Our Mario Kart 8 review appeared half a month ago, but the game didn’t go on sale until May 30 — last Friday. Over the weekend, Nintendo’s debut Mario Kart for the Wii U managed to sell more than 1.2 million units worldwide, says Nintendo, “worldwide” in this case comprising Japan, Europe and the Americas.
The news comes a week out from E3 2014, where Nintendo is expected to focus on new software for both its Wii U console and 3DS handheld game system. The Wii U’s been struggling since its launch in November 2012 to strike a chord with both potential buyers and third-party game developers. To date, Nintendo’s only sold in the vicinity of 6 million units, whereas Sony’s PlayStation 4 — launched a year later than the Wii U — is already well ahead of Nintendo’s system, surpassing 7 million units sold worldwide in mid-April.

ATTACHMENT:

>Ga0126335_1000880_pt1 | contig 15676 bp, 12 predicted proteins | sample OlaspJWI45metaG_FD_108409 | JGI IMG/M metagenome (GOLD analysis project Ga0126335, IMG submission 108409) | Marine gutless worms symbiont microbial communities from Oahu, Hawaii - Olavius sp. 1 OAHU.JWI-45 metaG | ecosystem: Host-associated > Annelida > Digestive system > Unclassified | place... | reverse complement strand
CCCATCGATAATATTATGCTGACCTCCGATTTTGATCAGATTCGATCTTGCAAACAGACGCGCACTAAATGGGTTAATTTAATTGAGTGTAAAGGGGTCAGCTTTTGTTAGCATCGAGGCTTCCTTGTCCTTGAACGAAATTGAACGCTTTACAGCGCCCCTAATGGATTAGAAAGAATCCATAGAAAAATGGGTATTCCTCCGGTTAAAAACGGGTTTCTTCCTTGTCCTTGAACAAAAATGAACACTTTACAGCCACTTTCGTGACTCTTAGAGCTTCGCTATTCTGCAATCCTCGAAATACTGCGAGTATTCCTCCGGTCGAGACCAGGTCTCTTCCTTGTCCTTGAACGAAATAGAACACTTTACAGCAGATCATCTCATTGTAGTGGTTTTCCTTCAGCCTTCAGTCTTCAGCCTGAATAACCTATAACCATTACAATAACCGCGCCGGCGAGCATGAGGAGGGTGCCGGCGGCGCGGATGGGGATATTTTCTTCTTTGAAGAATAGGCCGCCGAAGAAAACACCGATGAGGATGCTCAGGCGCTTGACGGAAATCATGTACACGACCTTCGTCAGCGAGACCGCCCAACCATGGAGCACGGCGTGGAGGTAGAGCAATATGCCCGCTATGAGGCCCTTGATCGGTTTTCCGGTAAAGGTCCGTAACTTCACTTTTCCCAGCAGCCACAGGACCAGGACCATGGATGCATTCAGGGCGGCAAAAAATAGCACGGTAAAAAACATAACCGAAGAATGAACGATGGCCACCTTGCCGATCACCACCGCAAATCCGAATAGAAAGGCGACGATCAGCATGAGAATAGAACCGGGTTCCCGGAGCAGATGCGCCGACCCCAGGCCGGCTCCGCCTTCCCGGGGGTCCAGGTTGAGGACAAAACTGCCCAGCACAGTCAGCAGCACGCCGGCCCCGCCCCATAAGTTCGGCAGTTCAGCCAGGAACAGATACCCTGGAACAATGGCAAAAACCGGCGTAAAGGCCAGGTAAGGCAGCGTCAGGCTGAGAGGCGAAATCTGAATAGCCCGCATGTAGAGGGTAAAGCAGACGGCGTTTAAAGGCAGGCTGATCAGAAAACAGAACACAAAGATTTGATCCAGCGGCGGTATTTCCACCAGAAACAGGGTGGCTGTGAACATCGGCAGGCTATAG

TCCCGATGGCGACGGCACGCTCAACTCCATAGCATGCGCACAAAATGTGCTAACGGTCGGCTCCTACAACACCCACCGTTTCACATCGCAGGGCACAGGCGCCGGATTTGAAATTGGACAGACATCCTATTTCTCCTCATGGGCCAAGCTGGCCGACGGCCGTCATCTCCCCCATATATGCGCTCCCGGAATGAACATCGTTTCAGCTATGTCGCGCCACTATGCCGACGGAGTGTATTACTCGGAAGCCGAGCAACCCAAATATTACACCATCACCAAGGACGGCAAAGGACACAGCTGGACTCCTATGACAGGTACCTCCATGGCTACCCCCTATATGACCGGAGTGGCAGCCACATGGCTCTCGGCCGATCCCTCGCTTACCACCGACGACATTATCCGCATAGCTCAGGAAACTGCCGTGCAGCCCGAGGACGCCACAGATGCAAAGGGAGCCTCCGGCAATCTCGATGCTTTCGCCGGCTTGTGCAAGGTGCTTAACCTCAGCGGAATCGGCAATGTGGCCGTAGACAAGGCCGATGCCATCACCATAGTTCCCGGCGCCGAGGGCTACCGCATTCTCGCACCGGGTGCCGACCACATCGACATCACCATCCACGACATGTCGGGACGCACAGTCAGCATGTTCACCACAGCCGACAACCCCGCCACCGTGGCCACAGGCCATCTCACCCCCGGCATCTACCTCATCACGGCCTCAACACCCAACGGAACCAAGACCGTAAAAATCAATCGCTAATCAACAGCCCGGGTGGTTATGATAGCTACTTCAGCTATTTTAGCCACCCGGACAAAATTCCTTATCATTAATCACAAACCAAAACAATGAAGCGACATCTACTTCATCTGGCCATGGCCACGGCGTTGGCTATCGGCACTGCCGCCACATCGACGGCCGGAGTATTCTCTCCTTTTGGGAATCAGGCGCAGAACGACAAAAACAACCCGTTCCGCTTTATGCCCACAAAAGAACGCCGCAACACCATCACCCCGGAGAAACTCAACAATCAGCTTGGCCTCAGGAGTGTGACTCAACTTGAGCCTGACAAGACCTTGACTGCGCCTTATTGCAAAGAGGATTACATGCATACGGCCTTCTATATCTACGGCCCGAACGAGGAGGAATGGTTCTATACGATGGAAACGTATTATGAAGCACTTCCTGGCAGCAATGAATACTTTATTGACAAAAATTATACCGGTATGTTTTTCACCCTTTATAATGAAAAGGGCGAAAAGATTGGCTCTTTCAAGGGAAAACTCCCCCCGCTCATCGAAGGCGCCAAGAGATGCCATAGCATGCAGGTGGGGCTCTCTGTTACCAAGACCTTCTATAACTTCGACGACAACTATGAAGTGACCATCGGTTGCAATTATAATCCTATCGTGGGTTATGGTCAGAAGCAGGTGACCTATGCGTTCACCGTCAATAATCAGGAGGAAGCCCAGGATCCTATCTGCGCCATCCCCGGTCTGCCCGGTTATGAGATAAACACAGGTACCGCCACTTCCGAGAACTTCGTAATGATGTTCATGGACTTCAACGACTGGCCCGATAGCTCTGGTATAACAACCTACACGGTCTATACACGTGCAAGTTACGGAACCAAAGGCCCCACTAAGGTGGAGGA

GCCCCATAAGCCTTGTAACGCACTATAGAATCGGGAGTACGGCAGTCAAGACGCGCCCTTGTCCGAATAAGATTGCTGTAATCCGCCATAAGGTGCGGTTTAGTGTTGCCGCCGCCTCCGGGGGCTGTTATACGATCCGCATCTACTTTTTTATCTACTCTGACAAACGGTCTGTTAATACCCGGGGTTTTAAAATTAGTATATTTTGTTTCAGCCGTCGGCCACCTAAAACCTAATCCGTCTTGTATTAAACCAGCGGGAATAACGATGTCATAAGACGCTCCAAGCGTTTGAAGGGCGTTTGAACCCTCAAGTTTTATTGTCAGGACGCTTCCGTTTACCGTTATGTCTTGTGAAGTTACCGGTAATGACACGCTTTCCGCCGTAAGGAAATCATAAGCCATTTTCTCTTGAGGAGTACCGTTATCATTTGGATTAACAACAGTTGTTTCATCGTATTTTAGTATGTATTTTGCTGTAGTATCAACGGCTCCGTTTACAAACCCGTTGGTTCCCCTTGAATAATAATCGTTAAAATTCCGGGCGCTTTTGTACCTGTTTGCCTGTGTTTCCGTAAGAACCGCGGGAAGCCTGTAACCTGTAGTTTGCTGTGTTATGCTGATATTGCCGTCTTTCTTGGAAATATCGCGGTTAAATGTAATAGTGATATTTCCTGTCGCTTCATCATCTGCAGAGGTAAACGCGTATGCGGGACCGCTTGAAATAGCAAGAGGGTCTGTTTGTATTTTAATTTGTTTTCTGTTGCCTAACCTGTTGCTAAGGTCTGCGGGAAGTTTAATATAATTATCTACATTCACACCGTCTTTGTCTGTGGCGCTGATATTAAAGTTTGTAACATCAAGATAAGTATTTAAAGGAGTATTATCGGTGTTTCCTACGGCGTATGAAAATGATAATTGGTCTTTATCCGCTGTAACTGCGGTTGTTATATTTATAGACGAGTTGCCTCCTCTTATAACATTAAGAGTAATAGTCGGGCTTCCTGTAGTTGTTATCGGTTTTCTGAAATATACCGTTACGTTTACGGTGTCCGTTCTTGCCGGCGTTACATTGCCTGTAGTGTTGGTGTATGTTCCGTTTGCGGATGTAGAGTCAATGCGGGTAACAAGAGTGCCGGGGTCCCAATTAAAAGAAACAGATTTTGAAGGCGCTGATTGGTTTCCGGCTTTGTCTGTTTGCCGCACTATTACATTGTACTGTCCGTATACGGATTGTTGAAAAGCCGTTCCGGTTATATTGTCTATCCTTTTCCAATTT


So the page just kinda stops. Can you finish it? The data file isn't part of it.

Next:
The 3DS, by contrast, has sold quite well for Nintendo since it dropped the handheld’s price in August 2011 (just six months after its February stateside debut), selling over 42 million units to date. But sales have tapered off recently, posting a year-on-year sales deficit in Nintendo’s most recent fiscal report.
Mario Kart 8 was expected to be a major sales booster for the company. After all, Mario Kart Wii, the sixth in series, sold an unprecedented 33.5 million copies, and Mario Kart 7 for the 3DS has sold over 9.5 million copies to date.
Whether it’s been a major Wii U booster remains to be seen. Nintendo’s only talking unit sales of the game at this point, many of which presumably went to existing system owners.
Life to date (and before Mario Kart 8 sales), Nintendo says the Mario Kart franchise has sold over 100 million units.
- How the Biden Administration Lost Its Way
- Hanya Yanagihara Is Never Going to Read Your Mean Tweets
- Inside Finland's Plan to End All Waste by 2050
- Chloe Kim Is Ready to Win Olympic Gold Again—On Her Own Terms
- Asia Has Kept COVID-19 at Bay for 2 Years. Omicron Could Change That
- Investors Are Sinking Real Money Into Virtual Real Estate, With No Guarantees
- The Man Putin Fears